|New Brunswick 1992 passenger issue. In late 1990 and 1991, these new baseplates were introduced. They feature a screened background with the bi-lingual province name and a small Galley (Galleon) ship, representing the fishing and shipbuilding industries of the province. A similar ship is found on the New Brunswick coat of arms. This plate series started at BAA-100 and took almost until the end of 1999 to reach the end of the "B" series. This plate remains the current New Brunswick issue.
|New Brunswick 1993 passenger issue. This was one of a small run of New Brunswick plates to be made using the "other" set of Waldale dies. Waldale used two similar but slightly different sets of dies through this period, with the one on this plate being the same one used on initial Nova Scotia Bluenose plates, plus late 1987-base NB plates, among others. Most New Brunswick plates on this base used the other die set, as seen on the 1992 plate above. The difference is difficult to spot in most cases, probably the most notable difference between these two plates is in the "Q" character. I haven't been able to pin this die variation down very specifically, I know it ran from at least this BNQ-series plate through at least BPJ, and that the other set was back in use by BPS. More narrowing down needs to be done, obviously.
|New Brunswick 2000 passenger issue. Continuation of the Galley ship baseplate. Near the end of the "B" series of passenger plates, slightly different dies came into use for the serial of the plates. These dies carried over to the end of the "B" series, then the serial format skipped over to GAA-001 ("C", "D" and "F" are already in use for Commercial, Dealer and Farm plates, respectively. Not sure why they didn't use "E".)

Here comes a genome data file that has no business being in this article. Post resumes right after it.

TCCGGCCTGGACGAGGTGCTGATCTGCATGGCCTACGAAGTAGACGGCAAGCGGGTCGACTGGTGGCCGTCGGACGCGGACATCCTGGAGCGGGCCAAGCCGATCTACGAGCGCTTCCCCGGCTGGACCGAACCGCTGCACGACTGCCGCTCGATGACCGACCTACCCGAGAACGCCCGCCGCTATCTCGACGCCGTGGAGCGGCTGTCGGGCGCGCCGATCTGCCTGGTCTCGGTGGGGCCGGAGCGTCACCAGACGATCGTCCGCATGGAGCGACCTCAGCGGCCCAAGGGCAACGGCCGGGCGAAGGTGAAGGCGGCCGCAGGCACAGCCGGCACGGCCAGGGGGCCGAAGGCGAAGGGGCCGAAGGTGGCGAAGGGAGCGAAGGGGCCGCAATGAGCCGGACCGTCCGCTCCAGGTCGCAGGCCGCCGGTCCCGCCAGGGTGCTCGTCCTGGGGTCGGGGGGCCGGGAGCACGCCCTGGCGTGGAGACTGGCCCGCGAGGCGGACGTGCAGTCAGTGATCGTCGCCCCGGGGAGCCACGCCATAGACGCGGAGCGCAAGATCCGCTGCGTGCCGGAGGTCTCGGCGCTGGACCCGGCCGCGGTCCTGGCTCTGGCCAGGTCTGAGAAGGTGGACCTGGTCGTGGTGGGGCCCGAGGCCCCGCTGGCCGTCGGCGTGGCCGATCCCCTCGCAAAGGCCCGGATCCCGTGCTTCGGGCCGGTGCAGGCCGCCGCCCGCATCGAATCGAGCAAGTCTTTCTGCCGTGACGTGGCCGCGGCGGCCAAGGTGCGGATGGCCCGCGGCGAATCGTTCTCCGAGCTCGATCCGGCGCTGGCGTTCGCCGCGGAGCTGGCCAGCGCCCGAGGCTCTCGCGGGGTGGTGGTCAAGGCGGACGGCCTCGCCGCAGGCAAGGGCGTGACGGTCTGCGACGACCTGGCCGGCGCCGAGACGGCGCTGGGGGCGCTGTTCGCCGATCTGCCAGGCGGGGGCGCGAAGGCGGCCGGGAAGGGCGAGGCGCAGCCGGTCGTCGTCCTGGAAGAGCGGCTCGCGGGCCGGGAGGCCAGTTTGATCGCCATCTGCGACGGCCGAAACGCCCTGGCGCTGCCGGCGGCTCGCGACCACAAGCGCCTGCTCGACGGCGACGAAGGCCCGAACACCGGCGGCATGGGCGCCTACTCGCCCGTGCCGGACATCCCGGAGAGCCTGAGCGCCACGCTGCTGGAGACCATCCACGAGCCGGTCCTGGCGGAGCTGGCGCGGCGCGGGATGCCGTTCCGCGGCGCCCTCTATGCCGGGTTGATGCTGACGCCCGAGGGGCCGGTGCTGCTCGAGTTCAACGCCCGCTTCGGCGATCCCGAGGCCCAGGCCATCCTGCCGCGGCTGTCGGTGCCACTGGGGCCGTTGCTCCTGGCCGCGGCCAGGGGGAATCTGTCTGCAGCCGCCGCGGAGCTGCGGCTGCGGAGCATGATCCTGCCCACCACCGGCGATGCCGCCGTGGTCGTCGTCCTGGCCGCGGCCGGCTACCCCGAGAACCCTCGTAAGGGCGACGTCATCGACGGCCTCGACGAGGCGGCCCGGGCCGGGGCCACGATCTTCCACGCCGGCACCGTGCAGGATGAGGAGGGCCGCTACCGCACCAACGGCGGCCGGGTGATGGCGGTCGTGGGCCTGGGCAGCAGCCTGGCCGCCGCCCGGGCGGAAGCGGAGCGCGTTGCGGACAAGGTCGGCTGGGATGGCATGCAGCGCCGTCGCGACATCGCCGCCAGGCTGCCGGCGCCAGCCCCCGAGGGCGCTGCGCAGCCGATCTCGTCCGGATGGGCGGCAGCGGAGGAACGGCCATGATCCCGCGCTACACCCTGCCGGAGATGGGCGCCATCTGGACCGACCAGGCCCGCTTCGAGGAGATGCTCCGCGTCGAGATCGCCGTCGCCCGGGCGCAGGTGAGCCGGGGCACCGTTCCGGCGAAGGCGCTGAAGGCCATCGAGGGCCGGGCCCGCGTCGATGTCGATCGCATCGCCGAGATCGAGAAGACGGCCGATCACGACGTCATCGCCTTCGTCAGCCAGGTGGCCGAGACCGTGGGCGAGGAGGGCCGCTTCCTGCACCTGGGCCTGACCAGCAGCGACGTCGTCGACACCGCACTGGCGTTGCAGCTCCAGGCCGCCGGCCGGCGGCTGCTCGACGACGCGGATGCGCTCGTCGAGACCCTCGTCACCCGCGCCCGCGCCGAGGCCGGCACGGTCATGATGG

|New Brunswick 2004 passenger issue. Starting at the tail end of 2003, the standard New Brunswick baseplate was tweaked once again. The province name and ship graphic were shuffled around a bit, and "CANADA" was added below the whole thing. This graphic is apparently the new provincial "wordmark," an official logo used on pretty much every official provincial document and, apparently, license plate. This design started within the GIY sequence and is only issued to new registrants, prior ship-base plates issued since 1990 remain valid.
|New Brunswick 2005 passenger issue. Same series as above, this particular example is an error plate missing the dash. Not sure how many plates were made this way, if it's common within the GKS series or relatively isolated. This type of error is rare with Waldale-made plates, as their quality control tends to be very good.
|New Brunswick 2011 passenger issue. New Brunswick introduced a new plate design in 2009. This new graphic plate features blue and gold bands near the top creating something of a sunrise effect, with the new slogan "Be...in this place" at bottom (repeated in French as well.) The slogan is no less cryptic when translated - be what exactly?
|New Brunswick 2013 passenger issue. Continuation of the above series, after the G series was exhausted, the province jumped to JAA. The unpopular "Be...in this place" slogan was dropped from the plate in early 2012 in the JEA series, with the rest of the plate design unchanged.
Additional New Brunswick information provided by: Chris Roberts
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Last Modified 10/16/2013 (added 2013 plate).